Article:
However, sovereignty cannot simply exist, it can only be asserted, claimed, or taken - which is the antithesis of Indigenous law and lore.

Sovereignty and the assertion of sovereignty is a critical item of Indigenous activism in Australia – the only commonwealth country without an agreement between Indigenous and non-Indigenous peoples. Terra Nullius was enacted in Australia because the colonial invaders believed the Indigenous Peoples were uncivilised and thus did not possess sovereignty, therefore did not have the right to exclude the invaders from their lands. Therefore, the notion of Indigenous Sovereignty is intertwined with the activism for Treaty and the pursuit of self-determination.

Sovereignty however, has been hijacked by the alt-right and their version of sovereignty is about the rights of (white) individuals to do what they like without the subordination of the outside authorities.

How does this impact Indigenous people?

White protesters co-opting Indigenous causes for their own “sovereignty” agenda is problematic in a number of ways.

First Nations people are often expected to educate those around us, and to freely give emotional and cultural labour. Providing such labour when educating about systemic violence while concurrently facing disadvantage due to white privilege in systems takes a significant toll. However, speaking out and protesting has very real life and death consequences for Indigenous People that white people do not need to consider.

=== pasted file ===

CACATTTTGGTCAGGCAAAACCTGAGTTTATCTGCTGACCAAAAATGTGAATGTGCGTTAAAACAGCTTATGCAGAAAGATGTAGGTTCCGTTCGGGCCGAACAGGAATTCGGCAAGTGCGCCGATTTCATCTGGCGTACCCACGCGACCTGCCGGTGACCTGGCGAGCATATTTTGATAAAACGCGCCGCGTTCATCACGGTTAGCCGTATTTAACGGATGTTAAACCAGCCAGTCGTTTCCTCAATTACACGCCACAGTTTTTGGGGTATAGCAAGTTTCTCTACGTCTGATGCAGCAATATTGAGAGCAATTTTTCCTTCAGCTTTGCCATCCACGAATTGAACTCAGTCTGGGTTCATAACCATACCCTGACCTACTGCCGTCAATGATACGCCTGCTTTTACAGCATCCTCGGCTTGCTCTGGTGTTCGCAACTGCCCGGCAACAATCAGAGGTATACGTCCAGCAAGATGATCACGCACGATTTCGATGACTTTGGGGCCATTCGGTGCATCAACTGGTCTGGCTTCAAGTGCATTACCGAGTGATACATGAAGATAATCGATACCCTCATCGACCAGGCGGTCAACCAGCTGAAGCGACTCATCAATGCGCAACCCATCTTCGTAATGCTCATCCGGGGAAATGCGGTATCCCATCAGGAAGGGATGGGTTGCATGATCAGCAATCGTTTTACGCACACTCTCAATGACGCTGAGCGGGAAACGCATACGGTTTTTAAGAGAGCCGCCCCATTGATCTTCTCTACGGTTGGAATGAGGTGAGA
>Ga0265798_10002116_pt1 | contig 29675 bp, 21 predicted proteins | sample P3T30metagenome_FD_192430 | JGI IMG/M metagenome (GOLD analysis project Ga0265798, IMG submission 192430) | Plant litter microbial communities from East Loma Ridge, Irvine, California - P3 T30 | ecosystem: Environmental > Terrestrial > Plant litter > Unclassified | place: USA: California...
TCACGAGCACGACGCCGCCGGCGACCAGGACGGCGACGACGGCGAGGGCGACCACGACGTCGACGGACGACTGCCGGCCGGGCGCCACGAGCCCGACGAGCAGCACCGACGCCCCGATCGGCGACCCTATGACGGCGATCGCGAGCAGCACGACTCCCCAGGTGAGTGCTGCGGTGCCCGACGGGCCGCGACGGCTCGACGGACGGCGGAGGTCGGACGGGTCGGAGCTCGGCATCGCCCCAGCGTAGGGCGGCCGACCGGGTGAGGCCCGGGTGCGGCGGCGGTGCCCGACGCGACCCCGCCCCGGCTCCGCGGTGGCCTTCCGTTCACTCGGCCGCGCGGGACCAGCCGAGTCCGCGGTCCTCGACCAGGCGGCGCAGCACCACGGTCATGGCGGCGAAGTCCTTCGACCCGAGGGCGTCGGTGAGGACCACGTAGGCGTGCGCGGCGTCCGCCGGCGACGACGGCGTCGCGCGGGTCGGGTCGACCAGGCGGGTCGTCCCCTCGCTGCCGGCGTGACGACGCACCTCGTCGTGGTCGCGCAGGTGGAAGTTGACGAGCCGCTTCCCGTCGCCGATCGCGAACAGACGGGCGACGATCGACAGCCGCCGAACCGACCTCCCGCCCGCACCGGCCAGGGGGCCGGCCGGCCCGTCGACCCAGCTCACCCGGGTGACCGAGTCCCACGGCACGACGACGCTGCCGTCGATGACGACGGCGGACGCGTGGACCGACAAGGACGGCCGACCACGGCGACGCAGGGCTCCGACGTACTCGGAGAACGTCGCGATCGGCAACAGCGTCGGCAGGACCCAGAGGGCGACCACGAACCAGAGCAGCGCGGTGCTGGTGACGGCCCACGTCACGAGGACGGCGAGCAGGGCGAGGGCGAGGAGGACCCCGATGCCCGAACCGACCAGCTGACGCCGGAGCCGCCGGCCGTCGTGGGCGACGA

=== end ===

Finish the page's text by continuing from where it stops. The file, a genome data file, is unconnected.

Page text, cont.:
First Nations People in Australia are the most criminalised and incarcerated in the world, and are at a higher risk of dying in custody.

White people also do not need to manage the same burdens, cultural loads or responsibilities, such as being asked to be the representative of their entire race. Nor are they collectively condemned when one white person does something that is considered “wrong”.

The far-right appropriating Indigenous causes is not new and often used to justify acts of violence. The far-right appropriate language about “rights” and twist them to fuel their own propaganda. This has been an effective tool to recruit all sorts of disenfranchised people.

In order to stop the momentum of these groups and their toxic way of thinking, we must ensure white people are no longer ignorant of the power of white privilege and the effect dysfunctionality speech, deficit narratives and systemic racism have on Indigenous Peoples and communities.

Many people may feel we are living in uncertain times, and these protest groups might try to pretend they have the answers people seek. But they do not. These groups encourage a pattern of ignorance that maintains social inequity for marginalised groups.

Instead these groups fuel hate speech, create further division in communities, and do nothing to bring stability to uncertain times.